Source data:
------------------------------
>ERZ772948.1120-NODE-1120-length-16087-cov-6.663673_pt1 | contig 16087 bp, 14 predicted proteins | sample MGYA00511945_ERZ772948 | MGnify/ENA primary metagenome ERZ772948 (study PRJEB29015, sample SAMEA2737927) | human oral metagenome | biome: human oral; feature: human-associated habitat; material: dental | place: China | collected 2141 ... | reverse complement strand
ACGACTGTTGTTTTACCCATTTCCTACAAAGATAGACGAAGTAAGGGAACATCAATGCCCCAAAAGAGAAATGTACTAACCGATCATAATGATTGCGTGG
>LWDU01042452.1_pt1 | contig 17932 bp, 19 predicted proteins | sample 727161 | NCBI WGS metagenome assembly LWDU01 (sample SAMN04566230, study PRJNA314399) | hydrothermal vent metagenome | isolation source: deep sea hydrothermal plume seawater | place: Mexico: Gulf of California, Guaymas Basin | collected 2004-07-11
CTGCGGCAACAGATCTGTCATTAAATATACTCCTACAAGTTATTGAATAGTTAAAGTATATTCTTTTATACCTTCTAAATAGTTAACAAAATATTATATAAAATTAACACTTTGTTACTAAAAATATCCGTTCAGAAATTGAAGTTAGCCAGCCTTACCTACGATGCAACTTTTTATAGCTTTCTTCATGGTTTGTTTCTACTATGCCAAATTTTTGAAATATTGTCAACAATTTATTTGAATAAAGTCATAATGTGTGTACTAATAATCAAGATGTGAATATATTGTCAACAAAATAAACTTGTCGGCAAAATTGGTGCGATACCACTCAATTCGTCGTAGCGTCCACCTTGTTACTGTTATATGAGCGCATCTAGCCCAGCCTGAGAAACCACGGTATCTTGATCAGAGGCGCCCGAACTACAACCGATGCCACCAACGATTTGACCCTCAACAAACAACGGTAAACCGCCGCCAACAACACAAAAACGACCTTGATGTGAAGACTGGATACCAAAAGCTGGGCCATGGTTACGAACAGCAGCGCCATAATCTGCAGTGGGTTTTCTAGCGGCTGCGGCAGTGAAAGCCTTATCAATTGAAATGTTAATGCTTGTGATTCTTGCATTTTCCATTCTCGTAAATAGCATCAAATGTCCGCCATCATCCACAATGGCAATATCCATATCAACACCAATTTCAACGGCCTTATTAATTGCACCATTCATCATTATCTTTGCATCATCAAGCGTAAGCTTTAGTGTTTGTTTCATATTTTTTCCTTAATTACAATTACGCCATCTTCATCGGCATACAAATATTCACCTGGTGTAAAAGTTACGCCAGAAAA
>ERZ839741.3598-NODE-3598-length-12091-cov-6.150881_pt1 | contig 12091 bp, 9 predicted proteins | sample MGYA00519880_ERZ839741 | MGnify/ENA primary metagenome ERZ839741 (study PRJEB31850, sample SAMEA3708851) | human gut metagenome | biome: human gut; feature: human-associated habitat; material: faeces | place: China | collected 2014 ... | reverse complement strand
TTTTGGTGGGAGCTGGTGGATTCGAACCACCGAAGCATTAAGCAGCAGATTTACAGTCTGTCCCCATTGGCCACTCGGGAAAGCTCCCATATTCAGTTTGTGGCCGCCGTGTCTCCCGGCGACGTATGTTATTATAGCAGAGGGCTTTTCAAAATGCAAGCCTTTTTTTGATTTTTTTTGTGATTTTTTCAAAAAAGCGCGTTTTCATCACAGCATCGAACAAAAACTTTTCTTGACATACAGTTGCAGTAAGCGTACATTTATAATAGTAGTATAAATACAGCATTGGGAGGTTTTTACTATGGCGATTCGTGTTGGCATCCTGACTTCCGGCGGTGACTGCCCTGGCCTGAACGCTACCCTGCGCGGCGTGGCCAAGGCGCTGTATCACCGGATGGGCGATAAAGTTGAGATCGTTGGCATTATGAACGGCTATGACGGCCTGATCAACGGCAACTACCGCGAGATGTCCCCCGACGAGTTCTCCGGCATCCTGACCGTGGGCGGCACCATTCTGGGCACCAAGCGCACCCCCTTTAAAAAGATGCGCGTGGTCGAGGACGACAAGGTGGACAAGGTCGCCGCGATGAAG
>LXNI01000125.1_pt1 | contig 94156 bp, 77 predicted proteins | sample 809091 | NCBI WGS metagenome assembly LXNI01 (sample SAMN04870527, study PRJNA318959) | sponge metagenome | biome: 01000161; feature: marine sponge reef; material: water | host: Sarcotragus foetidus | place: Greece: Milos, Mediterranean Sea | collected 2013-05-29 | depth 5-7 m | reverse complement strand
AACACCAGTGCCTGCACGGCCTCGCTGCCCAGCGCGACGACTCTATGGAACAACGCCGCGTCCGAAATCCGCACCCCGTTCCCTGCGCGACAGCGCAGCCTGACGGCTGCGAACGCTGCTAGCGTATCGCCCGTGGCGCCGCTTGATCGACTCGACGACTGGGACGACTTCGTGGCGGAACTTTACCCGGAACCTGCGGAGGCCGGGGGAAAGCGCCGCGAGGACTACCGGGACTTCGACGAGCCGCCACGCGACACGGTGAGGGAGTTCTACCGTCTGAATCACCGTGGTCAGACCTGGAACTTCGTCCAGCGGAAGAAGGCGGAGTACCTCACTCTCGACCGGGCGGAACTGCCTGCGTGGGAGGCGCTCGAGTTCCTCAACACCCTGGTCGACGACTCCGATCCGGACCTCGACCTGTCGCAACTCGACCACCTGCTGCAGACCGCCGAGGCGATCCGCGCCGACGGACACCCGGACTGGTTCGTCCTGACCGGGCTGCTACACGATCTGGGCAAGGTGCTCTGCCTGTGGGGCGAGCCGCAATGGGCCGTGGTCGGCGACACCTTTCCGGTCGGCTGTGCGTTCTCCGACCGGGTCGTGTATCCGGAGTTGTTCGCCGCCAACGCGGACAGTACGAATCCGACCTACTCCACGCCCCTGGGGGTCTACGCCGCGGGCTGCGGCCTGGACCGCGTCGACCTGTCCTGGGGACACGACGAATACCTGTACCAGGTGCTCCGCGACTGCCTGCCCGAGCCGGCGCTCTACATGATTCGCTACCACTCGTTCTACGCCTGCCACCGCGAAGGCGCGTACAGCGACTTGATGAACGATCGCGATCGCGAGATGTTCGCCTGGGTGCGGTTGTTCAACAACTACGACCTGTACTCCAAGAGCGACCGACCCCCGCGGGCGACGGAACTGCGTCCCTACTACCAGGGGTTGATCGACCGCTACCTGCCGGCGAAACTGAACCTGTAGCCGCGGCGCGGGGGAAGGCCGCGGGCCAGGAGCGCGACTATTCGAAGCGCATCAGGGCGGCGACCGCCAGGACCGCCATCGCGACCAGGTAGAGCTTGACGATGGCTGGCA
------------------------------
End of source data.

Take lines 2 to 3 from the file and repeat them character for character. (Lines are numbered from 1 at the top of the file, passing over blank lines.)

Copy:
ACGACTGTTGTTTTACCCATTTCCTACAAAGATAGACGAAGTAAGGGAACATCAATGCCCCAAAAGAGAAATGTACTAACCGATCATAATGATTGCGTGG
>LWDU01042452.1_pt1 | contig 17932 bp, 19 predicted proteins | sample 727161 | NCBI WGS metagenome assembly LWDU01 (sample SAMN04566230, study PRJNA314399) | hydrothermal vent metagenome | isolation source: deep sea hydrothermal plume seawater | place: Mexico: Gulf of California, Guaymas Basin | collected 2004-07-11